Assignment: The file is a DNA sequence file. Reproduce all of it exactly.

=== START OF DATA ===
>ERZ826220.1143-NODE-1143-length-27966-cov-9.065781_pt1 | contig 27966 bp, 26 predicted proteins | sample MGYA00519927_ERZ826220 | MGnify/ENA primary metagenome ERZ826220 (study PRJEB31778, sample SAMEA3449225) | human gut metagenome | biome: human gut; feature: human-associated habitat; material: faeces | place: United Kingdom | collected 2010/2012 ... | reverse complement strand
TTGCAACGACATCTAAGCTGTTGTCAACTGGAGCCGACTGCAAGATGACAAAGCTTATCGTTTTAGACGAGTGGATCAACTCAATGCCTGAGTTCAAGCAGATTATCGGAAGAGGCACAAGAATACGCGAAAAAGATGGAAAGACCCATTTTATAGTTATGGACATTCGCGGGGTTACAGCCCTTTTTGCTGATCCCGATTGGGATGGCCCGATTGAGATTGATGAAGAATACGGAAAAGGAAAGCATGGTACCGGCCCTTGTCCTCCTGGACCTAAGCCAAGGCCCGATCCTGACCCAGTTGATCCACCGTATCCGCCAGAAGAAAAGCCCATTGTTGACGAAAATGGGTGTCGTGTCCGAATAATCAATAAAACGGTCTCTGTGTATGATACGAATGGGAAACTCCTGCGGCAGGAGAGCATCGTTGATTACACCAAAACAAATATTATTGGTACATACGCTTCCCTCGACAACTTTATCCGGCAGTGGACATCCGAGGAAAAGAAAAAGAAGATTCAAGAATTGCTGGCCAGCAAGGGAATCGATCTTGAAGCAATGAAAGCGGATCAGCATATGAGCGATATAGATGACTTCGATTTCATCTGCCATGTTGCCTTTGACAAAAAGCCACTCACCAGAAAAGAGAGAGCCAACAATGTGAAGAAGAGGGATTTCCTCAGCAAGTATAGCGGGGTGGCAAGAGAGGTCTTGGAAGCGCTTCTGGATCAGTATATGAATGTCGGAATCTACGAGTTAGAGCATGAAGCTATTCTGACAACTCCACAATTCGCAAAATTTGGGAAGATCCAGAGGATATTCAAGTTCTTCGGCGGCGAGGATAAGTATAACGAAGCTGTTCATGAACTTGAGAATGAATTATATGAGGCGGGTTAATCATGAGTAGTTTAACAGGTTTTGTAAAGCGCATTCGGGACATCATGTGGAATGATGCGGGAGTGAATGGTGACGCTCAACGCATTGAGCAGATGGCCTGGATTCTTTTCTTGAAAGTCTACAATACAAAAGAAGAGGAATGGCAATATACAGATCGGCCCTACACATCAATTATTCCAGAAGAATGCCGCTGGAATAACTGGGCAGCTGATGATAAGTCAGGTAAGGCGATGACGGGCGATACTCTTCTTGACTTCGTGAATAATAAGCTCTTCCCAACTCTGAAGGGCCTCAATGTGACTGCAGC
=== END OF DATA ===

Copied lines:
>ERZ826220.1143-NODE-1143-length-27966-cov-9.065781_pt1 | contig 27966 bp, 26 predicted proteins | sample MGYA00519927_ERZ826220 | MGnify/ENA primary metagenome ERZ826220 (study PRJEB31778, sample SAMEA3449225) | human gut metagenome | biome: human gut; feature: human-associated habitat; material: faeces | place: United Kingdom | collected 2010/2012 ... | reverse complement strand
TTGCAACGACATCTAAGCTGTTGTCAACTGGAGCCGACTGCAAGATGACAAAGCTTATCGTTTTAGACGAGTGGATCAACTCAATGCCTGAGTTCAAGCAGATTATCGGAAGAGGCACAAGAATACGCGAAAAAGATGGAAAGACCCATTTTATAGTTATGGACATTCGCGGGGTTACAGCCCTTTTTGCTGATCCCGATTGGGATGGCCCGATTGAGATTGATGAAGAATACGGAAAAGGAAAGCATGGTACCGGCCCTTGTCCTCCTGGACCTAAGCCAAGGCCCGATCCTGACCCAGTTGATCCACCGTATCCGCCAGAAGAAAAGCCCATTGTTGACGAAAATGGGTGTCGTGTCCGAATAATCAATAAAACGGTCTCTGTGTATGATACGAATGGGAAACTCCTGCGGCAGGAGAGCATCGTTGATTACACCAAAACAAATATTATTGGTACATACGCTTCCCTCGACAACTTTATCCGGCAGTGGACATCCGAGGAAAAGAAAAAGAAGATTCAAGAATTGCTGGCCAGCAAGGGAATCGATCTTGAAGCAATGAAAGCGGATCAGCATATGAGCGATATAGATGACTTCGATTTCATCTGCCATGTTGCCTTTGACAAAAAGCCACTCACCAGAAAAGAGAGAGCCAACAATGTGAAGAAGAGGGATTTCCTCAGCAAGTATAGCGGGGTGGCAAGAGAGGTCTTGGAAGCGCTTCTGGATCAGTATATGAATGTCGGAATCTACGAGTTAGAGCATGAAGCTATTCTGACAACTCCACAATTCGCAAAATTTGGGAAGATCCAGAGGATATTCAAGTTCTTCGGCGGCGAGGATAAGTATAACGAAGCTGTTCATGAACTTGAGAATGAATTATATGAGGCGGGTTAATCATGAGTAGTTTAACAGGTTTTGTAAAGCGCATTCGGGACATCATGTGGAATGATGCGGGAGTGAATGGTGACGCTCAACGCATTGAGCAGATGGCCTGGATTCTTTTCTTGAAAGTCTACAATACAAAAGAAGAGGAATGGCAATATACAGATCGGCCCTACACATCAATTATTCCAGAAGAATGCCGCTGGAATAACTGGGCAGCTGATGATAAGTCAGGTAAGGCGATGACGGGCGATACTCTTCTTGACTTCGTGAATAATAAGCTCTTCCCAACTCTGAAGGGCCTCAATGTGACTGCAGC